And, no: I didn't miss the part about people who have "lived on the earth in luxury and in pleasure...." I'm getting to what the Church has to say about wealth.
Now, if the Church is so concerned about the poor, why doesn't the Catholic Church step in, support the people's international movement against oppressor classes, and force compassion down the throats of those greedy monsters?
For starters, revolutions - any sort of war - tend to be a bit hard on the people involved. Which is a whole different topic. (see "About the Just War Doctrine" (June 7, 2009))
Wealth? The Church Says 'Don't Idolize Wealth'Wealth isn't, as far as I can tell, considered a vice in the Catholic tradition. Idolizing wealth, or anything other that God the Father, Son and Holy Spirit, is.
"The beatitude we are promised confronts us with decisive moral choices. It invites us to purify our hearts of bad instincts and to seek the love of God above all else. It teaches us that true happiness is not found in riches or well-being, in human fame or power, or in any human achievement-however beneficial it may be-such as science, technology, and art, or indeed in any creature, but in God alone, the source of every good and of all love:The way I've explained it to my kids is that life is a little like a card game. We all have a hand to play: and nobody has the same set of cards. If it looks like the deck is stacked, well: The dealer is God, and I'm not going to argue with the Lord of Hosts.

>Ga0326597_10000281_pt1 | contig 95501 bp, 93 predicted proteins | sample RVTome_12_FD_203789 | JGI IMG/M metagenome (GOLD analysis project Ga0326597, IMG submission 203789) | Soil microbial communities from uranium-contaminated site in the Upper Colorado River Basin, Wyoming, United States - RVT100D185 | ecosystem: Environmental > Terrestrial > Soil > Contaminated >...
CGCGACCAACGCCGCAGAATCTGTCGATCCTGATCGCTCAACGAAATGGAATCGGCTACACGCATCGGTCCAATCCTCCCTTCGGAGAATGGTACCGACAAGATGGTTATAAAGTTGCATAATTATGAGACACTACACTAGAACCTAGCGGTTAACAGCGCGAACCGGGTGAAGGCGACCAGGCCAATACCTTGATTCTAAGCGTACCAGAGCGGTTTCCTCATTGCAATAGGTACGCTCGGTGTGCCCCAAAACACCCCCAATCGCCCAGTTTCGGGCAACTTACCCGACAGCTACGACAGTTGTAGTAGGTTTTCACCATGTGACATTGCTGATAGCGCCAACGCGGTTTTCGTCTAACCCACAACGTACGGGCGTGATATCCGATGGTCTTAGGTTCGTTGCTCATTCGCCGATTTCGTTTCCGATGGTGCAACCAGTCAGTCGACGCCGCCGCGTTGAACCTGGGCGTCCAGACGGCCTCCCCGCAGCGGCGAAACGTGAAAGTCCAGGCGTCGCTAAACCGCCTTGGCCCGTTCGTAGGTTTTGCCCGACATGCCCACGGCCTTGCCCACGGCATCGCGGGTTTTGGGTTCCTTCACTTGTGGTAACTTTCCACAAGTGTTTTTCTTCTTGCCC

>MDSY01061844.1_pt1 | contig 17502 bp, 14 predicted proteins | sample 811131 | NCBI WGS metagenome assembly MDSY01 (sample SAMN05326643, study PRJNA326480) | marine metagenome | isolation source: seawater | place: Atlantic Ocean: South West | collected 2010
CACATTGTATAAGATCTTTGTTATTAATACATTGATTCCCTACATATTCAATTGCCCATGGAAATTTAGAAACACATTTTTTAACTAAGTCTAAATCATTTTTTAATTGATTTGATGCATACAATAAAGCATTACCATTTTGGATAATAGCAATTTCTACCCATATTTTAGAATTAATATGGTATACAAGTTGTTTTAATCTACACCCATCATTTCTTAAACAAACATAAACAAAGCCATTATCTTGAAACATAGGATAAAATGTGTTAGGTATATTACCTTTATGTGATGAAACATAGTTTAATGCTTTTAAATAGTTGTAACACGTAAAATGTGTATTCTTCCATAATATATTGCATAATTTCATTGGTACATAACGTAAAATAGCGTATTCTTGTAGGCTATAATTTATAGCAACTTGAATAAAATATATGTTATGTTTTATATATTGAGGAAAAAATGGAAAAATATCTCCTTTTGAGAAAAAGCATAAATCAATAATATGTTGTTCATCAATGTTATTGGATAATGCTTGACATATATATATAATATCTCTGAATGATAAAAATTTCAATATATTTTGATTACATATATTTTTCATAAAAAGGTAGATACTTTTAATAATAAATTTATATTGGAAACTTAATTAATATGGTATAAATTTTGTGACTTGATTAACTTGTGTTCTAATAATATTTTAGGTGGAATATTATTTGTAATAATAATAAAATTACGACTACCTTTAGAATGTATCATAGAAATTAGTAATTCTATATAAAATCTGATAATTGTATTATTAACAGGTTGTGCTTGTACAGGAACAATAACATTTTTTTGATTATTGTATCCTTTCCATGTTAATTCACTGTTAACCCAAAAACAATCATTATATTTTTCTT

"All bow down before wealth. Wealth is that to which the multitude of men pay an instinctive homage. They measure happiness by wealth; and by wealth they measure respectability. . . . It is a homage resulting from a profound faith . . . that with wealth he may do all things. Wealth is one idol of the day and notoriety is a second. . . . Notoriety, or the making of a noise in the world-it may be called 'newspaper fame'-has come to be considered a great good in itself, and a ground of veneration.24"(Catechism, 1723)
"On coming into the world, man is not equipped with everything he needs for developing his bodily and spiritual life. He needs others. Differences appear tied to age, physical abilities, intellectual or moral aptitudes, the benefits derived from social commerce, and the distribution of wealth.41 The 'talents' are not distributed equally.42"
vicar of Christ.
He lives in a house that's so big, you could fit mine into one of the rooms. And he's got a fancy hat. Several of them. This is one he doesn't even wear:
(from Holy See Press Office, used w/o permission)